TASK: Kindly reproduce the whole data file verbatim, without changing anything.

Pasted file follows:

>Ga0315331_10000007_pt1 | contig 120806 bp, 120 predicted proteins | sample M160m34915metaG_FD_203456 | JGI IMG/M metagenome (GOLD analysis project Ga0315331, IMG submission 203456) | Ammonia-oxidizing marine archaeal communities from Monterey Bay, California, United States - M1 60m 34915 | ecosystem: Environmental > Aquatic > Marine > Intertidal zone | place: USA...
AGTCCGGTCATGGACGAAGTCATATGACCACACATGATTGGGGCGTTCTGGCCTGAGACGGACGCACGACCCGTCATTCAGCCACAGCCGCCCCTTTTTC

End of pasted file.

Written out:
>Ga0315331_10000007_pt1 | contig 120806 bp, 120 predicted proteins | sample M160m34915metaG_FD_203456 | JGI IMG/M metagenome (GOLD analysis project Ga0315331, IMG submission 203456) | Ammonia-oxidizing marine archaeal communities from Monterey Bay, California, United States - M1 60m 34915 | ecosystem: Environmental > Aquatic > Marine > Intertidal zone | place: USA...
AGTCCGGTCATGGACGAAGTCATATGACCACACATGATTGGGGCGTTCTGGCCTGAGACGGACGCACGACCCGTCATTCAGCCACAGCCGCCCCTTTTTC